Magic Mike’s Last Dance wastes no time telling us what it’s all about. Despite the introductory voice-over prologue that confirms the post-pandemic setting that made Mike Lane’s Custom Furniture one of the all-too-familiar COVID-19 casualties, our titular character still appears out of the male entertainment game. After a clever and revelatory callback where a now mature and married former client recalls the magic of her experience with Mike the ‘cop,’ one thing leads to the next, and our protagonist, reprised by the chiseled and charismatic Channing Tatum finds himself inside the home of wealthy hostess Maxandra Mendoza (Salma Hayek Pinault).
Awkward propositions, inflated price tags, and lock-tight promises against sex ensue, but before you know it, the retired stripper is bringing the heat yet again with a sensual set piece that ends in the breaking of said promise, the rejection of an agreed-upon $6,000 fee (Mike is an ethical stripper after all) and an invite to London for a secret project that Max claims is the perfect fit for Mike’s artistic vision put on full display in this ‘last dance.’ We know enough about director Steven Soderbergh, screenwriter Reid Carolin, and Mike Lane himself to know he will inevitably find the stage again.
With enough male thrusting in this first 10 minutes to send a convent into a full-on existential crisis, the strip tease showmanship that Soderbergh brings to the table in this trilogy is back in full force for Hayek and the audience alike. After arriving in London, the private plot of Mike’s newest romantic interest is revealed where he is to be the next director of the Rattigan theater (legally owned by Max) and bring his brand of soft-core suave eroticism to the West End. The story unfurls through the stakes of two parallel dramas—the labored backstage romance of Max and Mike strained under the weight of a powerful and wealthy husband who could ‘strip’ Max from her artistic pursuits, from her relationship with her daughter, and from her seemingly bottomless joint bank account with the snap of a legal finger and the incorrigible on-stage production that the pair are designing under the nose of interfering city bureaucracy.
Unfortunately for the screenplay, neither side of the story as lovers or theater visionaries are fully realized, nor do they successfully coalesce in the play’s climatic dance which plays to the tune of both the most dynamically shot and choreographed sequence in the Magic Mike canon, but also the most emotionally obscure requiring a far greater investment in the backstage chemistry to sell the on-stage artistic courtship. Amidst the trials and tribulations of Max and Mike’s cinematically unconsummated stay in London is a clumsy set of supporting characters that lack any depth beyond the surface-level manifestations of Max’s revenge machine against her husband. Even her daughter Zadie (Jemelia George) is used as little more than an anemic plot device to mediate between the power struggle of her parents turned love triangle by the sudden appearance of a Florida stripper. As open as the series claims to be about deconstructing masculinity and sexuality, the persistent censoring of Zadie’s perspective by Max’s butler Robert (played by Christopher Villiers with an aggravating degree of unpleasantness) during the final show is uncomfortably contradictory. But as incongruous as her character is to the overarching narrative, her utilization is only topped negatively by the persistent refusal of her unrelenting voice-overs that are something straight out of a Louisa May Alcott novel. Like most the screenwriting decisions, it simply doesn’t work.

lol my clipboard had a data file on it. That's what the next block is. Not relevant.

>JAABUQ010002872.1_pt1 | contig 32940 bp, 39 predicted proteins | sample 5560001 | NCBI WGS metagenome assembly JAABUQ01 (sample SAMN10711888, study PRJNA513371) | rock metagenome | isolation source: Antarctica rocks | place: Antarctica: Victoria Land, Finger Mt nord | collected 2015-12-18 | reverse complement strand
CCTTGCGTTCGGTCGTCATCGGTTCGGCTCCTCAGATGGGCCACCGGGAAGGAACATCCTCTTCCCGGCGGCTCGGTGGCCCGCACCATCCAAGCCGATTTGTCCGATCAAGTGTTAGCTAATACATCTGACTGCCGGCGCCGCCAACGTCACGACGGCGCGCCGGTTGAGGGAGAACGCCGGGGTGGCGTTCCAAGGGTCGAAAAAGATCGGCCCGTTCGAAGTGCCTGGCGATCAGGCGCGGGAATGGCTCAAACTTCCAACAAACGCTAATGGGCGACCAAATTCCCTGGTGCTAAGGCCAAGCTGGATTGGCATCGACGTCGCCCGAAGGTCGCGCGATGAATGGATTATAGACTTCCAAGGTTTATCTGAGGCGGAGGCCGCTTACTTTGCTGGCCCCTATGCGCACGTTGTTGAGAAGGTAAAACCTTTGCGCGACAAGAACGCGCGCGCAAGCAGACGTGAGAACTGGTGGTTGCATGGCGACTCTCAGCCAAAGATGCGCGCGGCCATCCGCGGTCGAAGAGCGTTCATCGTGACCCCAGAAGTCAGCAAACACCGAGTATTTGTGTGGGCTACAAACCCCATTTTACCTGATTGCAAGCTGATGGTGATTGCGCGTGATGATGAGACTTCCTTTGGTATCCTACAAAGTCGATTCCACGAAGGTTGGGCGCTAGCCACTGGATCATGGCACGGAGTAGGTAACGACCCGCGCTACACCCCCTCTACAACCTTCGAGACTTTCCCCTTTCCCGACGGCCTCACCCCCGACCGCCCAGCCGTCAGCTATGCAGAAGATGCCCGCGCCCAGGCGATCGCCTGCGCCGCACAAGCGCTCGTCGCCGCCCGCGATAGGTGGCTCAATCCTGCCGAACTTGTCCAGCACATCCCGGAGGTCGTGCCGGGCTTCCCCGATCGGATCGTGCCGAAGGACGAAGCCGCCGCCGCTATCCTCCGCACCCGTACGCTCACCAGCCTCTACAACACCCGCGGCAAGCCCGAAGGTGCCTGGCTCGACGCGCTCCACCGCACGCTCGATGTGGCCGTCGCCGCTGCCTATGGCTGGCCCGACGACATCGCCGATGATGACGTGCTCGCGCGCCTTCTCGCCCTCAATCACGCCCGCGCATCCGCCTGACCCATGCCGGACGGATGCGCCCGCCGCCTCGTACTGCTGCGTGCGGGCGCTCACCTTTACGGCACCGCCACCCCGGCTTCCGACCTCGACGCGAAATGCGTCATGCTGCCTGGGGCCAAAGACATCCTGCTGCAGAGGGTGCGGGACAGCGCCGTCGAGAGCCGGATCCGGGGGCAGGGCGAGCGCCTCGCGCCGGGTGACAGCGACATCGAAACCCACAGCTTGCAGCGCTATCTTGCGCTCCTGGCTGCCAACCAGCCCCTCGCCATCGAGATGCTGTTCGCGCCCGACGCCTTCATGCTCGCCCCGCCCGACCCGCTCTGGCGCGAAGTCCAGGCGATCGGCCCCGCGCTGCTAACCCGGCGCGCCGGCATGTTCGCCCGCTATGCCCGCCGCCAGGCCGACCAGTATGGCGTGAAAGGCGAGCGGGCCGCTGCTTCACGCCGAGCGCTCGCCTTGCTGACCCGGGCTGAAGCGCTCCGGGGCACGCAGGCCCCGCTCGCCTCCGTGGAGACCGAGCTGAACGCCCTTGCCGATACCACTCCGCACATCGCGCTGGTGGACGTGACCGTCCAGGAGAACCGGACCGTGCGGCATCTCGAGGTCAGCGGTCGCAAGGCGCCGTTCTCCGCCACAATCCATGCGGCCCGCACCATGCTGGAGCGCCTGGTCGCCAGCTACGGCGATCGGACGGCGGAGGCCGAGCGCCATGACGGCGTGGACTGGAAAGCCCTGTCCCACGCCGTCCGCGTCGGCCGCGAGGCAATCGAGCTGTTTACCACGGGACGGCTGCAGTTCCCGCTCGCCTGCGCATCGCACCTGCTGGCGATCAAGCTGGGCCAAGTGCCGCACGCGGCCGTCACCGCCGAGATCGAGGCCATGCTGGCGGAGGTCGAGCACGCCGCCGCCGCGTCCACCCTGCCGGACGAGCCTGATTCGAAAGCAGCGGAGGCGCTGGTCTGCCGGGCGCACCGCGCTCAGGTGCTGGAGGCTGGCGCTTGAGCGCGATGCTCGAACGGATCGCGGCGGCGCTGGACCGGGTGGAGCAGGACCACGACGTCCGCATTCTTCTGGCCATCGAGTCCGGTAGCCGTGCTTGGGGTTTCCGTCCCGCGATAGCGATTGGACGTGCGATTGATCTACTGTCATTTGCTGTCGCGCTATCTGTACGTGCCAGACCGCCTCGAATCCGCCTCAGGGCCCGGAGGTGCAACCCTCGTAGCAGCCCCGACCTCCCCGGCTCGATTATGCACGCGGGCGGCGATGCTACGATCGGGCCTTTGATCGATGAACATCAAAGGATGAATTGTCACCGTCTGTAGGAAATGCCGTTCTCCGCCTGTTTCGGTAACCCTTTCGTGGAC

In this tedious third installment of Steven Soderbergh’s sidetracked dive back into the mind and body of Mike Lane, a stripper turned custom furniture maker turned charity event bartender, character development and plot clearly take a spot even further backstage than its predecessors. Although narrative depth and thematic weight have never been the fundamental priority of the film’s 2012 and 2015 predecessors, even the most committed of audience members to ‘not watching for the plot’ as one would say, would surely be disappointed by the tired romance at the core of this story. Even the admirable characteristics of Hayek and Tatum as performers that typically add to their on-screen charm appear to work against their characters. Despite their efforts, Hayek as the manic socialite in a ‘phase’ that doesn’t feel long-term and Tatum as the acquiescing entertainer there for the opportunity of financial support as much as for the people, their flat dynamic is overwhelmingly unconvincing both romantically and economically as the film refuses to drop its ill-fitting class commentary along the way.
Simultaneous to the romantic disillusionment, there is little doubt that the choreography throughout Magic Mike’s Last Dance (or his last dances) alongside a small army of supporting choreographers is the most impressive to date. What holds that feat back, however, is the lack of emotional investment embedded in the explosively gyrating movements of interchangeable 6-pack abs that leaves you with a distant sense of coldness. As an anecdote for the two-dimensional screenwriting strategy as a whole, we do not even know the names of the crew that Mike employs for his R-rated stage adaptation. Not even Kylie Shea (another unnamed, uncharacterized, unspoken addition) and her climactic rain-soaked rhumba reenacting the personal dynamic of Mike and Max to far greater effect than the actual events can resuscitate the magic in this half-baked installment of the stripper-led saga.